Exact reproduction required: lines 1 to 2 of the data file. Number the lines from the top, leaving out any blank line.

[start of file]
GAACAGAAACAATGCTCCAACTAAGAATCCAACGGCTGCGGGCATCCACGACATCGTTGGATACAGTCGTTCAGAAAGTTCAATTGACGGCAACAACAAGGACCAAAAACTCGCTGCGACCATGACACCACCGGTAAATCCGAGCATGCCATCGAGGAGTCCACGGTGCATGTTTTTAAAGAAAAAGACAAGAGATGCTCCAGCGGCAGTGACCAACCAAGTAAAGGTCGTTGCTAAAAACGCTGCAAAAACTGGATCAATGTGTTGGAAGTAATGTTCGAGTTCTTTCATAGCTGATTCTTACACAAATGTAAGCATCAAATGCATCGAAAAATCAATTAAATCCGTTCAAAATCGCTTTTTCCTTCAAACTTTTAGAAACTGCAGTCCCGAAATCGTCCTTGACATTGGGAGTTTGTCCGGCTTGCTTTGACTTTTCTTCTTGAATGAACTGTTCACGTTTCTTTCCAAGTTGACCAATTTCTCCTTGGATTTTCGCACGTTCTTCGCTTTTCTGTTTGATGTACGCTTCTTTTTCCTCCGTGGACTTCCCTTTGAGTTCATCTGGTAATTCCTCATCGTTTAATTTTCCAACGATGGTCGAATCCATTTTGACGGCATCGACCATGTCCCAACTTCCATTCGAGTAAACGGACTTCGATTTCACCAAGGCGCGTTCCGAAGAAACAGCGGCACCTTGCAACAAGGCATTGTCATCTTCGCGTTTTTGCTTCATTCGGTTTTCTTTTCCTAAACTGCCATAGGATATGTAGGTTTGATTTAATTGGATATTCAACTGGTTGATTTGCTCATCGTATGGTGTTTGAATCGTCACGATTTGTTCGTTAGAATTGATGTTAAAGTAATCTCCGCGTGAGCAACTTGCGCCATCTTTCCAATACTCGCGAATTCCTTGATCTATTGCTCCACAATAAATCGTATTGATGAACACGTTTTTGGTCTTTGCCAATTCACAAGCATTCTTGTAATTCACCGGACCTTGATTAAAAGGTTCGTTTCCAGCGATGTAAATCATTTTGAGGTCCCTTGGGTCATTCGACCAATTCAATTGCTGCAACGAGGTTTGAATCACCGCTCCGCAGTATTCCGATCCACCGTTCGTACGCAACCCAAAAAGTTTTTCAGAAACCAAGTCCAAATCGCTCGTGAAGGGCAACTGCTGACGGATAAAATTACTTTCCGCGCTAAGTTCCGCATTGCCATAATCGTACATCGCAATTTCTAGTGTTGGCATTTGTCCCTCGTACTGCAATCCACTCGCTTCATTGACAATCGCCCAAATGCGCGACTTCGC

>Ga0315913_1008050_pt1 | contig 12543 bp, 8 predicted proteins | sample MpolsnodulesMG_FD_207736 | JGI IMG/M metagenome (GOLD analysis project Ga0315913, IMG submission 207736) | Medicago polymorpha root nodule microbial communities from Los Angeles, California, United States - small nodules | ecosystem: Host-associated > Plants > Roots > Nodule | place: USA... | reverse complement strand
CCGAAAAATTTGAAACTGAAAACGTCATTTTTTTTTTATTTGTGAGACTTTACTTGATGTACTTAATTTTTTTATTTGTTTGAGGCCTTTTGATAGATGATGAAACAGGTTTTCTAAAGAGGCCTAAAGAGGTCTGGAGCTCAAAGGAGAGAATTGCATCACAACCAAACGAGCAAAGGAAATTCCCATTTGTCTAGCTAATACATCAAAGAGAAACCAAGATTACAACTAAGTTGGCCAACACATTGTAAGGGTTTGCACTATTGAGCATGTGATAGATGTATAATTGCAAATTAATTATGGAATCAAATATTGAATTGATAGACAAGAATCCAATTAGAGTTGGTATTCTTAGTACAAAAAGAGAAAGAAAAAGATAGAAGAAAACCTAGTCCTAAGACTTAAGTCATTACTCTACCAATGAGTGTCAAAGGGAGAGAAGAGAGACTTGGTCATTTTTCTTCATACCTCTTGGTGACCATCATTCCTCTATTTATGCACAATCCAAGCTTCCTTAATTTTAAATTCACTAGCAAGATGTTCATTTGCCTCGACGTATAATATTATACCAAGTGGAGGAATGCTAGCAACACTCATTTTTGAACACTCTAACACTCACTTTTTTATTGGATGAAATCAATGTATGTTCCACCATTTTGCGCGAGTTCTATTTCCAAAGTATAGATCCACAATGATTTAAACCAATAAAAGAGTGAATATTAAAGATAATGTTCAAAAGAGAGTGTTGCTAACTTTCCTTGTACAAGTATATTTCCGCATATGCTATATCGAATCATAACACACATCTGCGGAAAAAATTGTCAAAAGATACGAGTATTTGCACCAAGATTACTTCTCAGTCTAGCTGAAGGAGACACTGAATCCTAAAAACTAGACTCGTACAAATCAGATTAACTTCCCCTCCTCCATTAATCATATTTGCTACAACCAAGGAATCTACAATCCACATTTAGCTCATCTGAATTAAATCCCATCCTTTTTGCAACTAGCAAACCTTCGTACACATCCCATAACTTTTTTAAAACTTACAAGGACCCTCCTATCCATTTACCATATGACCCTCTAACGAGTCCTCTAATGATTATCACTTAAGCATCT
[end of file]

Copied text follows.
GAACAGAAACAATGCTCCAACTAAGAATCCAACGGCTGCGGGCATCCACGACATCGTTGGATACAGTCGTTCAGAAAGTTCAATTGACGGCAACAACAAGGACCAAAAACTCGCTGCGACCATGACACCACCGGTAAATCCGAGCATGCCATCGAGGAGTCCACGGTGCATGTTTTTAAAGAAAAAGACAAGAGATGCTCCAGCGGCAGTGACCAACCAAGTAAAGGTCGTTGCTAAAAACGCTGCAAAAACTGGATCAATGTGTTGGAAGTAATGTTCGAGTTCTTTCATAGCTGATTCTTACACAAATGTAAGCATCAAATGCATCGAAAAATCAATTAAATCCGTTCAAAATCGCTTTTTCCTTCAAACTTTTAGAAACTGCAGTCCCGAAATCGTCCTTGACATTGGGAGTTTGTCCGGCTTGCTTTGACTTTTCTTCTTGAATGAACTGTTCACGTTTCTTTCCAAGTTGACCAATTTCTCCTTGGATTTTCGCACGTTCTTCGCTTTTCTGTTTGATGTACGCTTCTTTTTCCTCCGTGGACTTCCCTTTGAGTTCATCTGGTAATTCCTCATCGTTTAATTTTCCAACGATGGTCGAATCCATTTTGACGGCATCGACCATGTCCCAACTTCCATTCGAGTAAACGGACTTCGATTTCACCAAGGCGCGTTCCGAAGAAACAGCGGCACCTTGCAACAAGGCATTGTCATCTTCGCGTTTTTGCTTCATTCGGTTTTCTTTTCCTAAACTGCCATAGGATATGTAGGTTTGATTTAATTGGATATTCAACTGGTTGATTTGCTCATCGTATGGTGTTTGAATCGTCACGATTTGTTCGTTAGAATTGATGTTAAAGTAATCTCCGCGTGAGCAACTTGCGCCATCTTTCCAATACTCGCGAATTCCTTGATCTATTGCTCCACAATAAATCGTATTGATGAACACGTTTTTGGTCTTTGCCAATTCACAAGCATTCTTGTAATTCACCGGACCTTGATTAAAAGGTTCGTTTCCAGCGATGTAAATCATTTTGAGGTCCCTTGGGTCATTCGACCAATTCAATTGCTGCAACGAGGTTTGAATCACCGCTCCGCAGTATTCCGATCCACCGTTCGTACGCAACCCAAAAAGTTTTTCAGAAACCAAGTCCAAATCGCTCGTGAAGGGCAACTGCTGACGGATAAAATTACTTTCCGCGCTAAGTTCCGCATTGCCATAATCGTACATCGCAATTTCTAGTGTTGGCATTTGTCCCTCGTACTGCAATCCACTCGCTTCATTGACAATCGCCCAAATGCGCGACTTCGC

>Ga0315913_1008050_pt1 | contig 12543 bp, 8 predicted proteins | sample MpolsnodulesMG_FD_207736 | JGI IMG/M metagenome (GOLD analysis project Ga0315913, IMG submission 207736) | Medicago polymorpha root nodule microbial communities from Los Angeles, California, United States - small nodules | ecosystem: Host-associated > Plants > Roots > Nodule | place: USA... | reverse complement strand